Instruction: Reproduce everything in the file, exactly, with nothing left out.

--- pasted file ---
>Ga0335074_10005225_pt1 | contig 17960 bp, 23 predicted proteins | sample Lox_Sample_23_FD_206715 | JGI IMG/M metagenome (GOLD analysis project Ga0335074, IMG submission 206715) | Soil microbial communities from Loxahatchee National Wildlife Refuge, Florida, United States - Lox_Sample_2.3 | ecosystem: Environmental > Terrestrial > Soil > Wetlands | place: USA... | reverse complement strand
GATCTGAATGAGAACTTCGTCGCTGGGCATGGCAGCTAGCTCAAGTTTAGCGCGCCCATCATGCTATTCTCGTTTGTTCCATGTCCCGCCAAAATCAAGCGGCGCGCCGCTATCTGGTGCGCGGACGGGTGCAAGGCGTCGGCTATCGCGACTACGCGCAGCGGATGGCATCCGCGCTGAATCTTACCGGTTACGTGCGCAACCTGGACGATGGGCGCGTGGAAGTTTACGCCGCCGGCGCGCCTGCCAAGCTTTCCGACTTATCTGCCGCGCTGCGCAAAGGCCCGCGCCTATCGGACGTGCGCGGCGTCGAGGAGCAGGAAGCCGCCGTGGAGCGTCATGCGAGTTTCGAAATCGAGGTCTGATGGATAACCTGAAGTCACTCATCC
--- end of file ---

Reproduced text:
>Ga0335074_10005225_pt1 | contig 17960 bp, 23 predicted proteins | sample Lox_Sample_23_FD_206715 | JGI IMG/M metagenome (GOLD analysis project Ga0335074, IMG submission 206715) | Soil microbial communities from Loxahatchee National Wildlife Refuge, Florida, United States - Lox_Sample_2.3 | ecosystem: Environmental > Terrestrial > Soil > Wetlands | place: USA... | reverse complement strand
GATCTGAATGAGAACTTCGTCGCTGGGCATGGCAGCTAGCTCAAGTTTAGCGCGCCCATCATGCTATTCTCGTTTGTTCCATGTCCCGCCAAAATCAAGCGGCGCGCCGCTATCTGGTGCGCGGACGGGTGCAAGGCGTCGGCTATCGCGACTACGCGCAGCGGATGGCATCCGCGCTGAATCTTACCGGTTACGTGCGCAACCTGGACGATGGGCGCGTGGAAGTTTACGCCGCCGGCGCGCCTGCCAAGCTTTCCGACTTATCTGCCGCGCTGCGCAAAGGCCCGCGCCTATCGGACGTGCGCGGCGTCGAGGAGCAGGAAGCCGCCGTGGAGCGTCATGCGAGTTTCGAAATCGAGGTCTGATGGATAACCTGAAGTCACTCATCC